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Simple skin care, AOL reveal next generation of 'Makers'

NEW YORK — Unilever’s Simple facial skin care brand has teamed up with AOL to announce the winners of a nationwide search for extraordinary women driving positive change in their communities. The search is an extension of Makers, a multiplatform video experience that honors trailblazing women, including Sandra Day O’Connor, Hillary Clinton and Diane Von Furstenberg.

Recognized as Next Makers for their leadership, vision, courage and ingenuity, Col. Jill Chambers, Olivia Joy Stinson, Anna Rodriguez, Reshma Saujani, Emily May and Lydia Cincore-Templeton will join a group of groundbreakers that includes Supreme Court justices, secretaries of state, CEOs, athletes, activists and entertainers. Next Makers will have the opportunity to tell their stories in short videos at Makers.com. In addition, Simple will award each woman with a $10,000 grant.

“Simple facial skin care brand congratulates the Next Makers whose commitment, creativity and hard work are positively impacting our country, opening doors in their communities and inspiring change now and in the future,” stated Alison Clark, director of Unilever U.S. skin care. “Simple is proud to support the Makers initiative that celebrates women whose authenticity, ideals and pioneering spirit inspire others every day.”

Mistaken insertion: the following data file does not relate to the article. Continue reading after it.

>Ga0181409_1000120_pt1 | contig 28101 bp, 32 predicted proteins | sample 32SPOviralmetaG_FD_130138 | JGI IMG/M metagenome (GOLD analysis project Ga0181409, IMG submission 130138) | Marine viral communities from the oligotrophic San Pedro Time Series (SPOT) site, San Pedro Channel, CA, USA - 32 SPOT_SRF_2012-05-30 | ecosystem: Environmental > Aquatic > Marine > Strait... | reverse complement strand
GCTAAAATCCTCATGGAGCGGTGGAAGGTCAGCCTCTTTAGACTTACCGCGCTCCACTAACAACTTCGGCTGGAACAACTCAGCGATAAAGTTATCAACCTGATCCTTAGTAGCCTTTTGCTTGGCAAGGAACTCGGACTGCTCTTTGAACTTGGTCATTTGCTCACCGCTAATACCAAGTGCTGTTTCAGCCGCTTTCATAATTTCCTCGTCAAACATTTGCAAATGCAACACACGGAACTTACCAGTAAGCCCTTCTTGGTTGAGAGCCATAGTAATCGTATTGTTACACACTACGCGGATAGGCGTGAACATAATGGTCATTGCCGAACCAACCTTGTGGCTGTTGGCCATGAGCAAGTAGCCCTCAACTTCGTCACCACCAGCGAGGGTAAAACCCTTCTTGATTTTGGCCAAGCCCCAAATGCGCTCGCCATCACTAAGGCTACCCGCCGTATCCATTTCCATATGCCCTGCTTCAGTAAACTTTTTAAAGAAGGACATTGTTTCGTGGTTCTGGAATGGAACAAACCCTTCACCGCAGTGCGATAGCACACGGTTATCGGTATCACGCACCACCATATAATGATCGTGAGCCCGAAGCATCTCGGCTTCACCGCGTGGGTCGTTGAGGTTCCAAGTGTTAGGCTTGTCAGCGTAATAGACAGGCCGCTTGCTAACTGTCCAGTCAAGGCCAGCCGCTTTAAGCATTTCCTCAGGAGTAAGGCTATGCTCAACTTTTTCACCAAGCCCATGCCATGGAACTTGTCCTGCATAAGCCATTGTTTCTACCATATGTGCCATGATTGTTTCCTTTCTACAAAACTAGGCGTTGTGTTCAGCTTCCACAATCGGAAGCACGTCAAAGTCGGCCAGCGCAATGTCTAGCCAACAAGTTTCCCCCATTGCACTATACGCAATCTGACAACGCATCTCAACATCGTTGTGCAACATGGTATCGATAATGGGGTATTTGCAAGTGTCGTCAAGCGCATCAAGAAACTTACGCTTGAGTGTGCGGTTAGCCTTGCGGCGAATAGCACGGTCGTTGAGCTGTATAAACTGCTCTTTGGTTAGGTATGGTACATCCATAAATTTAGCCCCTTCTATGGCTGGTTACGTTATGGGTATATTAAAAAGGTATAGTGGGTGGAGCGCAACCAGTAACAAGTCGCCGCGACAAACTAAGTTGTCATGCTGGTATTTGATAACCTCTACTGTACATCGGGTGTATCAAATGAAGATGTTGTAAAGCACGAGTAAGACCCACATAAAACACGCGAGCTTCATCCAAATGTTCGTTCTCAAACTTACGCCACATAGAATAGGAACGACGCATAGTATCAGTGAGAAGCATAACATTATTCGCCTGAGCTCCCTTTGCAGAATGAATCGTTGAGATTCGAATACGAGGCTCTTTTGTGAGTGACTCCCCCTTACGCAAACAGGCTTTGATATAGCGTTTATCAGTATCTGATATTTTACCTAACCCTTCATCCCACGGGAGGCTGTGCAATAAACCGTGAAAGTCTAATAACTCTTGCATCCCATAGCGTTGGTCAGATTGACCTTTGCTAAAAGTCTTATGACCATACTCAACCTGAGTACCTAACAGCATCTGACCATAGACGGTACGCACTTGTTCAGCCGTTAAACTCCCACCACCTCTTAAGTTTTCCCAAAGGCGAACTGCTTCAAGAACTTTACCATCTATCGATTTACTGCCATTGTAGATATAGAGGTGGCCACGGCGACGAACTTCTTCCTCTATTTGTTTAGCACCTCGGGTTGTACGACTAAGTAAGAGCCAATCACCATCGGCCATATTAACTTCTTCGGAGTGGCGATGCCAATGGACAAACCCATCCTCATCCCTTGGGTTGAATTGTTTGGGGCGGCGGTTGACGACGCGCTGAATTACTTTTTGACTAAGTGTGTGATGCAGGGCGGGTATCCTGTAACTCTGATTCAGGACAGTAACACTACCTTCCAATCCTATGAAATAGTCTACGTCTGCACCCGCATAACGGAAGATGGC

Makers founder and executive producer Dyllan McGee, along with her filmmaking team, will meet with each Next Maker to capture her personal story. These videos will debut on Makers.com beginning Dec. 17, 2012.

About the Next Makers:

  • Col. Jill Chambers, Washington D.C.: Leading advocate for the military’s new nationwide strategy to address post-traumatic stress disorder;

  • Olivia Joy Stinson, North Carolina: Founder of PEN Pals Book Club and Support Group for Children of Incarcerated Parents, a nonprofit organization that she created at the age of 14;

  • Anna Rodriguez, Florida: Founder of the Florida Coalition Against Human Trafficking;

  • Reshma Saujani, New York: Founder and CEO of Girls Who Code, a nonprofit that empowers students from low-income communities to use technology to become entrepreneurs;

  • Emily May, New York: Founder and CEO of Hollaback, a nonprofit that harnesses the power of information technology to combat street harassment; and

  • Lydia Cincore-Templeton, California: CEO of Children Youth and Family Collaborative in Los Angeles, an organization devoted to improving the academic performance of foster youth.

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